How Raymond Cattell's structure-based systems theory explain the development of pathological behavior?

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M.P. Ossa | College Teacher | (Level 1) Distinguished Educator

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Cattell's own words when giving the meaning of "personality" are that personality is

“That which tells us what a person will do when placed in a given situation.” 

The core principle of the Structure-based systems theory is that personality is a product of the interaction of our attributes, or traits, and the environment that produces the support systems that build and mold us.

In other words, our characteristics will determine the choices that we make in order to interact with the world around us. Cattell defines ability traits as the tools that equip us to deal with everyday problems. As each person is different, some individuals will be better equipped than others to deal with everyday life.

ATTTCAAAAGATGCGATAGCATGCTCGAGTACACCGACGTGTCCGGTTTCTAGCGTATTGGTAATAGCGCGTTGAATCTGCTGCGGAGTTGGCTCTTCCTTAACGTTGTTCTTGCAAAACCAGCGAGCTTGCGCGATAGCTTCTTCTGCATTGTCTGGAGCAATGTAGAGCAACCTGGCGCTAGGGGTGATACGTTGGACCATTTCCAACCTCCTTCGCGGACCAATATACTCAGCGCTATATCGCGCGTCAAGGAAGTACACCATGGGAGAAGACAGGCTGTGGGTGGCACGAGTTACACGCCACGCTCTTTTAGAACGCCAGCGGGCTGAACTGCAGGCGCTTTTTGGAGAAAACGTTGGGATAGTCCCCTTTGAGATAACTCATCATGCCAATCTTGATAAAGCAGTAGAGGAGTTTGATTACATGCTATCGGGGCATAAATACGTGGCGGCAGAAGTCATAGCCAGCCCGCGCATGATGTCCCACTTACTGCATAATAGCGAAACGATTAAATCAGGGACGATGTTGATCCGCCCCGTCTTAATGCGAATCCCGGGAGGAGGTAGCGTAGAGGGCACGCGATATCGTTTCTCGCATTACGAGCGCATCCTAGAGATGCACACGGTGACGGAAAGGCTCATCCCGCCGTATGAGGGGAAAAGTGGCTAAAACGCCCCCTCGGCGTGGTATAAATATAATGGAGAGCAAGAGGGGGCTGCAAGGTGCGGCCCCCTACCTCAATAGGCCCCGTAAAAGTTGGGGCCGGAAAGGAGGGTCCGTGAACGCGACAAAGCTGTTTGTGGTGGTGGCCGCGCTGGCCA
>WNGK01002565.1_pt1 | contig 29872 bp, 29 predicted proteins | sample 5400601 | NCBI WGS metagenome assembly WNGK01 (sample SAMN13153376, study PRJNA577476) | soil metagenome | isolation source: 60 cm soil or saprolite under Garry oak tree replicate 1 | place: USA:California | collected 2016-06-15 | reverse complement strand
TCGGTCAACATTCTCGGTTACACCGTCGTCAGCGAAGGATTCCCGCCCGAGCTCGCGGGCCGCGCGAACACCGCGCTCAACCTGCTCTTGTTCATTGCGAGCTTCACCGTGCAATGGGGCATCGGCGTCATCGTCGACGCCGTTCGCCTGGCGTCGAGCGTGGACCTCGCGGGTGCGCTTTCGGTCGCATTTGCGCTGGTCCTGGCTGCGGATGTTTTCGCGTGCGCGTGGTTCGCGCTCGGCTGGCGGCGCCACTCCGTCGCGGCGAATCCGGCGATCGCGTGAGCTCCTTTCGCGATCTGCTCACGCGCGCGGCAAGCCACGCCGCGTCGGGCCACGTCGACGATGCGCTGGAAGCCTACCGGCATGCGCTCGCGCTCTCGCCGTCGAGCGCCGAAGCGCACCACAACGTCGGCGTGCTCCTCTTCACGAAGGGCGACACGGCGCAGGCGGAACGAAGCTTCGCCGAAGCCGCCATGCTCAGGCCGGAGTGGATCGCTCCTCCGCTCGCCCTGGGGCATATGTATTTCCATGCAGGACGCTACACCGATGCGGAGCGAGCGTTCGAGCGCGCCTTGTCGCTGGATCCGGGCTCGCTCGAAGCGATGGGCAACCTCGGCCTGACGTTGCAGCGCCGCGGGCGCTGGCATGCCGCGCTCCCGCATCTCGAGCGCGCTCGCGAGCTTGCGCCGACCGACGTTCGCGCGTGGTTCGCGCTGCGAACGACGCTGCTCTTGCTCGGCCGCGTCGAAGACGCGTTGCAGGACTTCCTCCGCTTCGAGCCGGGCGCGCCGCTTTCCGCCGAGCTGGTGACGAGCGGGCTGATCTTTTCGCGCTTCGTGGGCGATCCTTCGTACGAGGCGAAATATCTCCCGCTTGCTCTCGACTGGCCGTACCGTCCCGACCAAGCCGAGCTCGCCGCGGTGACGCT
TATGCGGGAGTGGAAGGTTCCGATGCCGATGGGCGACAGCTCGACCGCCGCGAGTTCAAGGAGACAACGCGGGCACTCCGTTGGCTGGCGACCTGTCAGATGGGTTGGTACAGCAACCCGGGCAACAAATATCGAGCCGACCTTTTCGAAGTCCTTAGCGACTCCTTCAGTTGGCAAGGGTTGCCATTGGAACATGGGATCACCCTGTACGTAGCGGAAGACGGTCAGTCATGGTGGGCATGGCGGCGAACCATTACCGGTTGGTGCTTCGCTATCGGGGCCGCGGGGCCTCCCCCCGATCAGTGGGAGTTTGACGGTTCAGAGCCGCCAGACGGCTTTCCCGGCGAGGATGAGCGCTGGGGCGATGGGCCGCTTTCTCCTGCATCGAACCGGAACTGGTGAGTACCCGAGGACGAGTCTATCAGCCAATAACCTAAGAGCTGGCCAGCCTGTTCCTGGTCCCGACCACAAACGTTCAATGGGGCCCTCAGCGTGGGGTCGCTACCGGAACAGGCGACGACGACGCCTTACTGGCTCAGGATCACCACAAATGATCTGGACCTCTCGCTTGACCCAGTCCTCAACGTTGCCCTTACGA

According to Cattell, pathological behavior is the product of the current environment. If our society is in chaos and crisis, there will be higher chances of individuals developing the pathological behavior that they acquire through social learning. This concept, according to Cattell, is called "Beyondism" and has been studied scientifically to correlate current events to behavioral trends and patterns. A way to support Cattell's view is to compare how as our society becomes more chaotic, the crime rate increases as well as the incidence of mental illness. Hence, the circumstances "cause" the individual the way that the individual causes them as well.

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